The definition for retainer agreement: work for hire contract that provides a client with a fixed number of work-hours from freelancers or lawyers. Even a real estate lawyer uses this type of contract. A retainer agreement is usually paid in advance, but recurring (monthly) payments are not unusual. This agreement is signed between a client and a professional before any work is completed. The professional agrees to make himself available according to a schedule within a period of time.
Retainer agreements provide benefits for both parties involved, and it’s a way to secure funds, given the fact that most are not full-time employees. It reduces risks on the one hand but brings along some disadvantages on the other hand. As part of the closing procedure, a real estate lawyer would sign a retainer agreement, also known as an engagement letter. Every service and every fee (refundable or nonrefundable) must be written down.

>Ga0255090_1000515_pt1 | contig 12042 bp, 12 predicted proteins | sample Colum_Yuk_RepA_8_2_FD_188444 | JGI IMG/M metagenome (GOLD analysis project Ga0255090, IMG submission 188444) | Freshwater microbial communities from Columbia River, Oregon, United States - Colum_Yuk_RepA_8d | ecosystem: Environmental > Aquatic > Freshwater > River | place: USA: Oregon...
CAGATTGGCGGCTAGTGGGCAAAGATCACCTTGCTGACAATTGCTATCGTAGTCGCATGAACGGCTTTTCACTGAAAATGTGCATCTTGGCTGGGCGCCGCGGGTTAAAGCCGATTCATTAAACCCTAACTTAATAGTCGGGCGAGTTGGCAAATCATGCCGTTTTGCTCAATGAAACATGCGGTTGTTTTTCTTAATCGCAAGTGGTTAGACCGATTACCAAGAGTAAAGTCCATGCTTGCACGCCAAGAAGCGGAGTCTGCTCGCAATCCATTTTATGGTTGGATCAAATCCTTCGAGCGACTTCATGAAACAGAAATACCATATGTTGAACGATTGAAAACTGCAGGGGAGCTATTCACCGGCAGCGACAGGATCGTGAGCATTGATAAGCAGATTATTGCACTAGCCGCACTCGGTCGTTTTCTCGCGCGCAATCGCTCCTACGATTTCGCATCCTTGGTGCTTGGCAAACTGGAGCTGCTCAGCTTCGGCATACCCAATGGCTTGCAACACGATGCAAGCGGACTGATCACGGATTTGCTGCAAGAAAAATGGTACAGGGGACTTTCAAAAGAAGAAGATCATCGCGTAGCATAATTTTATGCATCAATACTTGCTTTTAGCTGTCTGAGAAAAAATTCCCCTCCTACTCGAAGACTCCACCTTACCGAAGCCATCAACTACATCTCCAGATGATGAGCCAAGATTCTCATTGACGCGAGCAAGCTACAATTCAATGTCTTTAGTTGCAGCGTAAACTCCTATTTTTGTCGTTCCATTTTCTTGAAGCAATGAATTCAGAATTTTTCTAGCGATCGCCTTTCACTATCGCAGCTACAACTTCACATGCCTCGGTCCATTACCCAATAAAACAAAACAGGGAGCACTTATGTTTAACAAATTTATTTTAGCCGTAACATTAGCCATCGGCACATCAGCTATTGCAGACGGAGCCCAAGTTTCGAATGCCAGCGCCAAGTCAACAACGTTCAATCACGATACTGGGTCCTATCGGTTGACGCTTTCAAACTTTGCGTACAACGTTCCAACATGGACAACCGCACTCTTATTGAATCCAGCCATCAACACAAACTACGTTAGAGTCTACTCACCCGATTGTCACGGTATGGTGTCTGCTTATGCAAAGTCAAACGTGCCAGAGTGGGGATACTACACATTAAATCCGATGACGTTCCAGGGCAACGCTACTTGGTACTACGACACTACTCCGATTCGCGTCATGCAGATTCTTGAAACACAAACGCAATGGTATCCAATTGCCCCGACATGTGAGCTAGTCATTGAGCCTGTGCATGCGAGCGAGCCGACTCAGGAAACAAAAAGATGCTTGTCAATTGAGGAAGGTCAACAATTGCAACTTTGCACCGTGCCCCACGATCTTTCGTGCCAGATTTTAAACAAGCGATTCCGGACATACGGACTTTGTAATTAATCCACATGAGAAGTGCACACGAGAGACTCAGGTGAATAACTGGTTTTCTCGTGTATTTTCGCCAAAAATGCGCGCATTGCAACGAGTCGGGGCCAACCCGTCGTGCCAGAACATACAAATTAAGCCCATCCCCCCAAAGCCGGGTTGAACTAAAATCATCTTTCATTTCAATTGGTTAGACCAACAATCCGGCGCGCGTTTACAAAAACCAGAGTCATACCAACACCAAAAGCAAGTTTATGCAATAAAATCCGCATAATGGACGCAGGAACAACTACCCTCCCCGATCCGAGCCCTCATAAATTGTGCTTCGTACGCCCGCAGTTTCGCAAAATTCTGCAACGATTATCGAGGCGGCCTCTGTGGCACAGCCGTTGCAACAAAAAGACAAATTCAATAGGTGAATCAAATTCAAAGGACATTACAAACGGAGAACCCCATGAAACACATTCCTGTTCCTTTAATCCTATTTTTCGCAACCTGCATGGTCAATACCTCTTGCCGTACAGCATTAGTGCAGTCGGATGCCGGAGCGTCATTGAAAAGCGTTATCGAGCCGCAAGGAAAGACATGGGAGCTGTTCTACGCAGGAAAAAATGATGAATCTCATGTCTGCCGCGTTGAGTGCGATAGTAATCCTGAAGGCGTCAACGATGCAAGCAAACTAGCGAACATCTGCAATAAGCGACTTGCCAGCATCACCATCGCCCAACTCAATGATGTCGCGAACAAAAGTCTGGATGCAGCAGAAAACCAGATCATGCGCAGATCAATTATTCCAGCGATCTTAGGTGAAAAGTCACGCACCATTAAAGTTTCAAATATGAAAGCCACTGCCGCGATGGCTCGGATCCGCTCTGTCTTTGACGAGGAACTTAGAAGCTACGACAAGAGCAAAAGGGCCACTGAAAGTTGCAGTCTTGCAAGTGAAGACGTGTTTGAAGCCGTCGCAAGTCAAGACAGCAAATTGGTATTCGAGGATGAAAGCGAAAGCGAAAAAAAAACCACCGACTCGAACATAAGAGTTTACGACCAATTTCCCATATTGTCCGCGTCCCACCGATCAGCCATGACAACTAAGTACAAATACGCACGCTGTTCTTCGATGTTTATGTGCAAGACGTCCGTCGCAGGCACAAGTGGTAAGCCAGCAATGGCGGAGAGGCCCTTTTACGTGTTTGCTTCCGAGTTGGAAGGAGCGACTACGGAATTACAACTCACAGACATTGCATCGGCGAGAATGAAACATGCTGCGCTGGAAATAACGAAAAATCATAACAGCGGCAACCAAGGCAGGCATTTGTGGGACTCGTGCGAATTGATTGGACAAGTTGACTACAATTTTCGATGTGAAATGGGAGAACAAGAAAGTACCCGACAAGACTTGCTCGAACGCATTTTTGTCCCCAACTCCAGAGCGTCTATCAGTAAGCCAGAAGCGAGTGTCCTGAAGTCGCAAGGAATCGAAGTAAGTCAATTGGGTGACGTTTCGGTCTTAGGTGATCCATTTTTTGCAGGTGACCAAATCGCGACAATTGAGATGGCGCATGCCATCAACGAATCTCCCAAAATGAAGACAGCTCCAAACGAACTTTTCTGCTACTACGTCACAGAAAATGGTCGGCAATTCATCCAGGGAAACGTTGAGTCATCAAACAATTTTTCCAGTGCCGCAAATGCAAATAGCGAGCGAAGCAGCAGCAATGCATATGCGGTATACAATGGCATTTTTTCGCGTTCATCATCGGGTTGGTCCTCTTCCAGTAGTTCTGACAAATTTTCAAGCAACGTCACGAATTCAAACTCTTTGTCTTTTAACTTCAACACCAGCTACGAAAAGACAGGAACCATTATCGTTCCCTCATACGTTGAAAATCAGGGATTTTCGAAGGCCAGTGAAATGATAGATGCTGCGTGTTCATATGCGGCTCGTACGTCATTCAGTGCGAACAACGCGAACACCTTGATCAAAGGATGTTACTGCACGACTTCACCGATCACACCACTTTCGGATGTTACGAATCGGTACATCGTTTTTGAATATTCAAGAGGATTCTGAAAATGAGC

For example, a client hires a real estate lawyer to work for him 10 hours every month. If the lawyer needs 12 hours to complete his client’s tasks, the client will have to pay 2 more hours. If the lawyer works only 8 hours to fulfill the tasks, the client still has to pay for 10 hours of work. They only break even when the lawyer works exactly 10 hours. Every real estate lawyer must adequately define the scope of his engagement with his clients.
Freelancers and lawyers usually charge by the hour. For example, a real estate lawyer may charge anywhere between $150 and $350 per hour. So the client pays the retainer fee according to the terms specified in the retainer agreement.
To escape the “feast and famine” cycle, most freelancers offer their services at a slightly decreased rate in exchange for steady pay through retainer agreements. Clients see it is a way to hire someone without paying high payroll taxes while getting the job done at the best quality/price ratio.
Those who work in creative and support services know very well the definition of a retainer agreement. They are more likely to work in social media marketing, newsletter design, graphic design, content creation or web design. All retainers must keep track of the number of hours allotted to each customer and make sure they don’t work too much for the pay they receive.